Takht- Suleiman


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The ruin of the historical fortress Takht- Suleiman is, archaeologically speaking, one of the most interesting places in Iran, not in the least because Takht- Sulieman is believed to be the birthplace of Zoroaster. However (as Khodadad Rezakhani informed us), some believe Zoroaster to be born in Azerbaijan, but the overwhelming majority believe, based on good reasons, that he was a native of northeastern Iran, somewhere in Transoxiana and northern Afghanistan.

Anyway, whether Zoroaster was born here or not, the place is interesting enough by itself. Yet this ancient fortress lies in a remote area of the country, so the Throne of Solomon doesn't get many visitors. It is a fascinating experience to walk between the remains of the many different dynasties who inhabited the fortress over such a long period of time.

The oldest part, the Azargashab firetempel, dates from 500 BC. Until 1500 AD the Parthians, the Sassanians and the Moghuls have been adding a lot more. The large wall around the complex and its 38 defensive towers were built in the third Century AD. Most of the towers have eroded to the same height as the wall.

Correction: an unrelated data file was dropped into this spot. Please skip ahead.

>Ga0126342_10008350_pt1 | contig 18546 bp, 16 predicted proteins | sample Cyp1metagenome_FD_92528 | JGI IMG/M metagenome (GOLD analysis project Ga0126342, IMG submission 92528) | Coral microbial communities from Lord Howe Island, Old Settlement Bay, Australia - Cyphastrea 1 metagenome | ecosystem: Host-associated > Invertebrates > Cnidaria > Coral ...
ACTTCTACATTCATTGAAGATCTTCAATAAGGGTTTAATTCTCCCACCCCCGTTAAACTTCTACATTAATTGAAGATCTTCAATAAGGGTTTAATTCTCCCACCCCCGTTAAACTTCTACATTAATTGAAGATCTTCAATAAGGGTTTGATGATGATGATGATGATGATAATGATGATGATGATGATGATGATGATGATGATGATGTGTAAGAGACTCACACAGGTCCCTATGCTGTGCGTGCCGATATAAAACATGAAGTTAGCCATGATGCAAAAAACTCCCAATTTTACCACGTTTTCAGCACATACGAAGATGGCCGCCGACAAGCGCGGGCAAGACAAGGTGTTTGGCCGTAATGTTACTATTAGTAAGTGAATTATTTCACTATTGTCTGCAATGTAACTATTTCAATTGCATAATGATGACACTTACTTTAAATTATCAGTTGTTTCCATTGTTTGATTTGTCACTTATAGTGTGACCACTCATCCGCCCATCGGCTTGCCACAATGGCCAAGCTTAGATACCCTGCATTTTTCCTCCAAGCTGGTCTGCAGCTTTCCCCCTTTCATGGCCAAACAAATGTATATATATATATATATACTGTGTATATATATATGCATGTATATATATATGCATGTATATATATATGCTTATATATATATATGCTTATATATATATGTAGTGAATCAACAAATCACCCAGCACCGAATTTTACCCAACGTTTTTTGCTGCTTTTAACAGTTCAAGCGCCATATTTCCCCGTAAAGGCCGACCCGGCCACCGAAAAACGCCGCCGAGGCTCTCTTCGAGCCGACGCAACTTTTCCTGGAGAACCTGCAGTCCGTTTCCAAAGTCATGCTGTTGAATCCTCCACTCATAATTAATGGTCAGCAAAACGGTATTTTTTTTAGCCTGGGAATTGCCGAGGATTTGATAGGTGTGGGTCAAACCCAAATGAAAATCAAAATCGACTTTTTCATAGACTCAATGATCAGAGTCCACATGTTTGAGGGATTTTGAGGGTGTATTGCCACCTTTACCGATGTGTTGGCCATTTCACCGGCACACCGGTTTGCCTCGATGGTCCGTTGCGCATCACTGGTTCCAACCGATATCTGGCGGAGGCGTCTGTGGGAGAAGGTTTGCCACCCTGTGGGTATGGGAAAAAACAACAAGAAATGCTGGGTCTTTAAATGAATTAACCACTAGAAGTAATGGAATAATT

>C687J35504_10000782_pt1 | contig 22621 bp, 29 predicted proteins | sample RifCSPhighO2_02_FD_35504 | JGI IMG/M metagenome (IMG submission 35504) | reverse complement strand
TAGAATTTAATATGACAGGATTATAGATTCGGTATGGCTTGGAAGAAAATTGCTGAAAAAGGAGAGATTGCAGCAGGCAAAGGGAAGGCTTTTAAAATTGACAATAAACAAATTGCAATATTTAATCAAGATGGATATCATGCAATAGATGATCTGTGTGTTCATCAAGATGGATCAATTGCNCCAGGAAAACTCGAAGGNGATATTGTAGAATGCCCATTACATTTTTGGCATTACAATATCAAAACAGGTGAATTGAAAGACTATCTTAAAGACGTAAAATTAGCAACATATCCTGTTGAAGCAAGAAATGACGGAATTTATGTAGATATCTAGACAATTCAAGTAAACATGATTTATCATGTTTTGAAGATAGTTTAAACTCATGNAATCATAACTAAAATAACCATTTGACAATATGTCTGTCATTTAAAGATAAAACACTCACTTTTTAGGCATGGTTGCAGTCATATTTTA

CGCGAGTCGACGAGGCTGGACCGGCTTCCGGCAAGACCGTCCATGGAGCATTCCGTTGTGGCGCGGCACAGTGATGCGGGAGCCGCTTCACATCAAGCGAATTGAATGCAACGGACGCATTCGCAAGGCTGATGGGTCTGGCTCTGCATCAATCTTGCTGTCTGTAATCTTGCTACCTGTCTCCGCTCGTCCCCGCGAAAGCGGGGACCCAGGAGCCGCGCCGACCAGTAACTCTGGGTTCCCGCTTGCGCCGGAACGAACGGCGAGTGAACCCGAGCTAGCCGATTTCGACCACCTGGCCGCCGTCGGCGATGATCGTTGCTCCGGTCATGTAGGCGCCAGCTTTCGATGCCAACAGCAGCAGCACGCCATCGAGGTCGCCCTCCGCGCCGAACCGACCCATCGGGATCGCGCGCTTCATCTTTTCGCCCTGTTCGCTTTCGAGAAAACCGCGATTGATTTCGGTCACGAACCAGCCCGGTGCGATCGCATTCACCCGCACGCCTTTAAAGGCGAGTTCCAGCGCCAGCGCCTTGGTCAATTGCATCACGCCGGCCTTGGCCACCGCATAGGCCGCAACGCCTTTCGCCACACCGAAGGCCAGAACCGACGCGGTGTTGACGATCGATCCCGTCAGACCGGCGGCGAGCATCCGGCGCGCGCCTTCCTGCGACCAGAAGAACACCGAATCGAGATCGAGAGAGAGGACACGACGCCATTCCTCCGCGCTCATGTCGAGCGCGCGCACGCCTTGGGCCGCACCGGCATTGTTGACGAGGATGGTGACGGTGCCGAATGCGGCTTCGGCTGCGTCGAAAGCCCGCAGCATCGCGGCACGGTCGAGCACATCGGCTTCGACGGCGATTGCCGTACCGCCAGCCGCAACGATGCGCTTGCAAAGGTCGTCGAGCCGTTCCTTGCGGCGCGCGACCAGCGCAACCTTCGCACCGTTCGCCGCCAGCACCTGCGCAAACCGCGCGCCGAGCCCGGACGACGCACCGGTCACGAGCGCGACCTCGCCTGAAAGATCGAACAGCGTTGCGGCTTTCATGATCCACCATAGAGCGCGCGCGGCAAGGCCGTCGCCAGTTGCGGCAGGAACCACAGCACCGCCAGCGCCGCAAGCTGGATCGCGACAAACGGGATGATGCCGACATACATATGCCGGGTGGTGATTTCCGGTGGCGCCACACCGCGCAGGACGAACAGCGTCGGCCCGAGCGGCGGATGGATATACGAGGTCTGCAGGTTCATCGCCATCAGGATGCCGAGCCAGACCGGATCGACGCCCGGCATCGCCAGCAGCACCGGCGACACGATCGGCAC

In the middle of the fortress there is a little lake. Although small in size, this lake is a significant water storage. It is a lot deeper than it looks: 120 meters.

This little lake is 120 meter deep

The entrance

Sassanian Palace

Entrance to the fire temple

After visiting Takht- Suleiman our women were invited for tea by the local women from the nearby village. The men wanted to climb the crater of Zendan- Suleiman (Solomon's Prison). 

This crater, not volcanic but the remains of some kind of geiser, is located about 2 kms south of the fortress. It should reward us with a fantastic view over the countryside, the fortress and the village, so we decided to give it a try.

The first part is easy (and can be done by bus)

The first part of the climb is easy, but it becomes more and more difficult when you get closer to the top. The last few meters are really hard.

Of course we had to look in the crater. It is 30 meter deep and still smells of sulphur. We can imagine they used this crater as a prison. When you're inside you can't possible get out without climbing gear.

The last few meters are very hard

The inside of the crater

The last one to reach the top was Sherwin, our Iranian guide. By that time is was too dark to see the magnificent views. But who cares, when you can watch a sunset like this one.

When it's almost completely dark, we climb down again to see that our ladies have arrived and Ali is waiting for us with a nice cup of tea.

Sunset seen from the crater


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